[review] Adobe Photoshop Elements is an entry-level photo editing program. Whether out of intimidation or price limits, most beginners shy away from Photoshop CS and start with Elements. But, with Adobe Elements 11's new looks and features, many won't feel the need to bump up to Photoshop CS because what they need in a photo-editor is more than sufficient in Elements.
You know the saying, "Don't judge a book by its cover." And yet the new Adobe Elements 11 is worth the surface layer look because Adobe gave it a nice facelift. It's once grey complexion has been replaced with a bright new one. The text is larger and easier to read. The icons are less visibly challenged. And users have better access to commonly used tools.
That's a pretty good start to a new version. But this version isn't all about the new spit-shine look. Here's what you can expect from Elements 11.
The new Quick-Edit mode gives beginners, or those who just need a down and dirty quick edit, a new and simplified interface. In Quick Mode, users are presented with only a handful of tools, but since they're the ones that are quite commonly used, this mode comes in handy for quick fixes. Some of the options you'll find in Quick Mode are: selection, text, healing, redeye removal, and tooth brightening (don't we all need a little tooth whitening?). What were quick clicks in the Organizer now open up into a 3x3 grid. These features, the Smart Fix, Exposure, Color, etc. have simpler control for options like saturation. Along with an auto button in Quick Mode, the ability to adjust color, saturation, hue and vibrance are at the users' fingertips.
In Guided Mode, the panels and tools are hidden, except for a panel that displays a series of useful options, such as: Touchups, for skin tone correction, color enhancement, scratch and blemish removal, etc.; Photo Effects, which gives you depth of field, Orton effect, and the new tilt-shift, high key and low key effects; and Photo Play, providing out of bounds, pop art, picture stack and reflection.
Appropriately named, Guided Mode guides you through these processes, making it easier to make adjustments, utilize filters, and apply enhancements. You'll find it not only user friendly, but quite accurate in the processing realm; yet, there's flexibility for creativity for the adventurous folks. As such, Guided Mode is a great way to learn Elements 11.
Speaking of the adventurists among us, one of the neat things you can do is create an effect in Guided mode and then switch over to Expert. When you do this, you'll see your image presented as a series of layers, masks, adjustments and filters, exactly as if you'd created all of these effects in Expert mode in the first place. That's part of how this makes a great learning tool.
Being able to move from Guided Mode to Expert Mode allows for a few handy things. First off, it lets you to edit the images you've created. You can fine-tune your image's results to meet your critical eye. You can adjust layer modes and repainting masks as required. And newbies can learn a lot from the experience about how the effects were created.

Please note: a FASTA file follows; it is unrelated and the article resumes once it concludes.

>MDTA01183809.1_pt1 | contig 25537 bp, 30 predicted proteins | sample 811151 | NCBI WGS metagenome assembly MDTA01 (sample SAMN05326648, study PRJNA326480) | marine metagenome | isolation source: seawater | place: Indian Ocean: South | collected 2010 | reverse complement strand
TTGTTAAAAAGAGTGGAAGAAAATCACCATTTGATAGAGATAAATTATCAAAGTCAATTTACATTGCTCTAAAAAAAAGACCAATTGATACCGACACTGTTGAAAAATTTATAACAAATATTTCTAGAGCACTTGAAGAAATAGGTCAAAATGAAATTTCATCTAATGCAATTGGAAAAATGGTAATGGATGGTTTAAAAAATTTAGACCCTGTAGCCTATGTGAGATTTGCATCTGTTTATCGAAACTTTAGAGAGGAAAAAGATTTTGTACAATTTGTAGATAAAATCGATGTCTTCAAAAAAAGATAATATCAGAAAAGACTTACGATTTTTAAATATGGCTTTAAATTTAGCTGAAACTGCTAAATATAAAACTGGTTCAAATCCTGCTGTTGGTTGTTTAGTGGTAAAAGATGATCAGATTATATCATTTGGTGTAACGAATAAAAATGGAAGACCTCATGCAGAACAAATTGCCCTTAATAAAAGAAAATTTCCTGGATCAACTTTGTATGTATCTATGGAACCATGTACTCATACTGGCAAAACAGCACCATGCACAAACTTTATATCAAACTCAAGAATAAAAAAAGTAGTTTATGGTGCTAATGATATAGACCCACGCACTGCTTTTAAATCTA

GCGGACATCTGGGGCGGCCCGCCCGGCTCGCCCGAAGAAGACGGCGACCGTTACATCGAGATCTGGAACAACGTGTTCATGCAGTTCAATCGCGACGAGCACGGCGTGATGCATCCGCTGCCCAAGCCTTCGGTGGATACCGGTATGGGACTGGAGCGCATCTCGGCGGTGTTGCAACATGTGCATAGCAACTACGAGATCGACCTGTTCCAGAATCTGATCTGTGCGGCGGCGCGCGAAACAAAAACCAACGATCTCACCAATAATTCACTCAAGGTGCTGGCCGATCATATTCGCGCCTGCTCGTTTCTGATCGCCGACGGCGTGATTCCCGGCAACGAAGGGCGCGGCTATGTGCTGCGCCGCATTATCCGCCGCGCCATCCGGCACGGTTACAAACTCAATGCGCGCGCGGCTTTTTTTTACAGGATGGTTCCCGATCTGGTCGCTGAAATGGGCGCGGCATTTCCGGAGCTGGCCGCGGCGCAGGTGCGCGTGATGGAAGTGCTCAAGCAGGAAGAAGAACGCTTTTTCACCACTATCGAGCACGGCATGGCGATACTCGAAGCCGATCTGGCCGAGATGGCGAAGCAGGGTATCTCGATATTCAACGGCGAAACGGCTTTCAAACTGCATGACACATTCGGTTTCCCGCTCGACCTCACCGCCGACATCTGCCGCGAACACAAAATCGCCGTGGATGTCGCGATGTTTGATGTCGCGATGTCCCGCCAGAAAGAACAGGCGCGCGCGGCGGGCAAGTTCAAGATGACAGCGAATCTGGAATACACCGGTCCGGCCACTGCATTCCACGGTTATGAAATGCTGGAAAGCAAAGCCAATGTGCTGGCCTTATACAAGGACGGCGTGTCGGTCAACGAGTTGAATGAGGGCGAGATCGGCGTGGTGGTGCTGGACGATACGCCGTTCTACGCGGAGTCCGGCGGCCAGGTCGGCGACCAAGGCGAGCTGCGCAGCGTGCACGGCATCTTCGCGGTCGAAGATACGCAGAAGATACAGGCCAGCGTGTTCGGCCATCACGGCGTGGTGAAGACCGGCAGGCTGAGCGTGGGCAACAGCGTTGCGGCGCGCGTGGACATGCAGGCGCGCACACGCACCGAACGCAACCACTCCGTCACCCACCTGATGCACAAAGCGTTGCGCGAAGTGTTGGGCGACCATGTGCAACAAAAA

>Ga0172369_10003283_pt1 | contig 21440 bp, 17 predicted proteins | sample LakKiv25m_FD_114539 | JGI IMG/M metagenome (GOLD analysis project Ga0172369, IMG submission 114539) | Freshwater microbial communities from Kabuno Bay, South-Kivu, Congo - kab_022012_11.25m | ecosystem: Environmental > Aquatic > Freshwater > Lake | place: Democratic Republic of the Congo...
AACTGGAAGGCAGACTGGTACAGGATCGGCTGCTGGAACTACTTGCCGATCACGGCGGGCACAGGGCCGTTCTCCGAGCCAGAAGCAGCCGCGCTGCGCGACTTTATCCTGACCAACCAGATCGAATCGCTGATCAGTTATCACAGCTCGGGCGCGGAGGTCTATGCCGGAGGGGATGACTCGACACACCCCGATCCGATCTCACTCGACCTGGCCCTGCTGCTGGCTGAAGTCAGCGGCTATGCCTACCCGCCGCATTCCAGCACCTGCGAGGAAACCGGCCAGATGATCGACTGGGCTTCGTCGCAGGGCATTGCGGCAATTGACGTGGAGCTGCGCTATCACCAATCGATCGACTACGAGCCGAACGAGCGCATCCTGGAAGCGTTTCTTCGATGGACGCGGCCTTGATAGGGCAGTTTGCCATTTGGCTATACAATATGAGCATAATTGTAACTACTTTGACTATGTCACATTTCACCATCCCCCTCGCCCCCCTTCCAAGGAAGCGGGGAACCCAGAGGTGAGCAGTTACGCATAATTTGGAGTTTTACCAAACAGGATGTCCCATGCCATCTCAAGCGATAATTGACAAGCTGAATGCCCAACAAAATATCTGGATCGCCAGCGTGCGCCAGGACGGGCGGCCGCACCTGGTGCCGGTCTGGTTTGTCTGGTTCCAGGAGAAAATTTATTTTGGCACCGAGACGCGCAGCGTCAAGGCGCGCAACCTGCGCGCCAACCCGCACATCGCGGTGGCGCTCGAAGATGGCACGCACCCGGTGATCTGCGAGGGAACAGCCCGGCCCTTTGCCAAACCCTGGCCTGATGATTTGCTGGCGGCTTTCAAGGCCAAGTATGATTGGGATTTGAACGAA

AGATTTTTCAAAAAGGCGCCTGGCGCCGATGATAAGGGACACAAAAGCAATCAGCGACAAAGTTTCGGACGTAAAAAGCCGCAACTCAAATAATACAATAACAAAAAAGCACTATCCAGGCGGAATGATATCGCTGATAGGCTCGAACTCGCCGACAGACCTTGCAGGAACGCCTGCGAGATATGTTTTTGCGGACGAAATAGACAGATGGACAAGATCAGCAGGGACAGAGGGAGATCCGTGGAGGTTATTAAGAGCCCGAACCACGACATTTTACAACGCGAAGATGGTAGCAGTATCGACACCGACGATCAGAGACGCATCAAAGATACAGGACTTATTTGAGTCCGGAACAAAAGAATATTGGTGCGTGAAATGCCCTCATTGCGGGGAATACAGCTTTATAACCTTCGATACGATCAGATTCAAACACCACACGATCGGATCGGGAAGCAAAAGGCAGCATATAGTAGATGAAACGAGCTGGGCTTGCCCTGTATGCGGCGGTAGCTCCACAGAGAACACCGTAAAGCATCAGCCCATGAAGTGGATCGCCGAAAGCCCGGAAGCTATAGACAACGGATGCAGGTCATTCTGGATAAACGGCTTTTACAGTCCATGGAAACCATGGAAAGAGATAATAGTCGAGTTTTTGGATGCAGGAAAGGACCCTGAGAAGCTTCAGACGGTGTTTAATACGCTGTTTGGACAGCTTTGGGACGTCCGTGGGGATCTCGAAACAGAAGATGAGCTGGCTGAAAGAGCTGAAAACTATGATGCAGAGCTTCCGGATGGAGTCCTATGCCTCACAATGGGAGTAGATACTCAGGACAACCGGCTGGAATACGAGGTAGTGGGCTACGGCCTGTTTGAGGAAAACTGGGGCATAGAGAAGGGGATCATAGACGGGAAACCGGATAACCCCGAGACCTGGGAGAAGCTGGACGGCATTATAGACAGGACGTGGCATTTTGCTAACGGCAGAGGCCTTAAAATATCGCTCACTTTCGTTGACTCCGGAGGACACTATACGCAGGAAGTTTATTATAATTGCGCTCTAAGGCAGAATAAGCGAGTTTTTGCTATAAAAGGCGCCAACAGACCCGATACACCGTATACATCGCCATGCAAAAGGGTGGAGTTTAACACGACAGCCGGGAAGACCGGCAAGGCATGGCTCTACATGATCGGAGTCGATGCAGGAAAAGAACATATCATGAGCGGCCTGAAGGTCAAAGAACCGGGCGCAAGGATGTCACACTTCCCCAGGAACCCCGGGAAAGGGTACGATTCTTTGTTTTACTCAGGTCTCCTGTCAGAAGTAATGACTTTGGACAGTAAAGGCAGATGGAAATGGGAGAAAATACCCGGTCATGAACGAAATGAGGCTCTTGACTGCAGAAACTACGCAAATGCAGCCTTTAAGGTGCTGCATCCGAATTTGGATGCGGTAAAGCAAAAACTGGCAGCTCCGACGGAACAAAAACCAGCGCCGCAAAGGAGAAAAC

Expert Mode doesn't end there. Users have access to a few new filters, such as a Lens Blur, Comic, Graphic Novel, and Pen and Ink. These filters are designed for the cartoonists at heart, yet at the same time, there is a sense of realism to them.
The new Refine Edge dialogue, which is fully updated as a sophisticated cutout tool, isn't just for smoothing edges, but isolating tricky areas like troublesome backgrounds.
Elements 11 Organizer, which is your image management interface, has changed, too. Other than the new user interface, it's easier for you to filter images with People, Places and Events views. Utilizing face recognition algorithms, you can now have photos automatically sorted into separate stacks for family, friends, or otherwise. The option of using the Google-powered map interface allows for both automatic and manual geo-tagging of photos, which might hold up well in court some day? The Smart Events option lets you automatically organize your photos by capture time with the flexibility in adjusting the granularity of the date/time range.
In a nutshell
Your photos will go from your camera to post production in a matter of moments with many of Elements 11 features:
- A completely revamped, user-friendly interface that features the same engine as its big brother, Photoshop CS.
- Modes such as: Quick, Guided and Expert assist you in editing and fine-tuning your images.
- One-click options, bigger text, and identifiable icons
- Organize your photos based on people, places, and events
- Funky and fun new filters – Comic, Graphic Novel, and Pen & Ink for the cartoonists and illustrators
- Easy to add presets compared to Photoshop Elements 10
Let's not forget the video!
You can now create professional looking videos with automated moviemaking options. Spend less time editing and more time watching and sharing your videos.
- Add a professional look with a wide range of great-looking effects, transitions, themes, titles, disc menus, and effects and sound
- Glitz your video up a bit with FilmLooks; easily apply slow and fast motion effects; dial-in colors with slider controls; effortlessly integrate blends for seamless transitions; and make adjustments with Quick Presets
Whether you're new to Adobe Elements or upgrading from version 10, you won't be disappointed. The upgrade price is $79 USD and the full version is $99 USD.
Worth the money, Adobe Photoshop Elements 11 is an advanced program that continues to grow and deliver exceptional features that will keep you quite happy with your photo-editing. Some say that the Refine Edge tool alone is worth the upgrade and the new filters are an added bonus. But, only you can know which features would make you want to upgrade.
Most people think this post is Interesting. What do you think?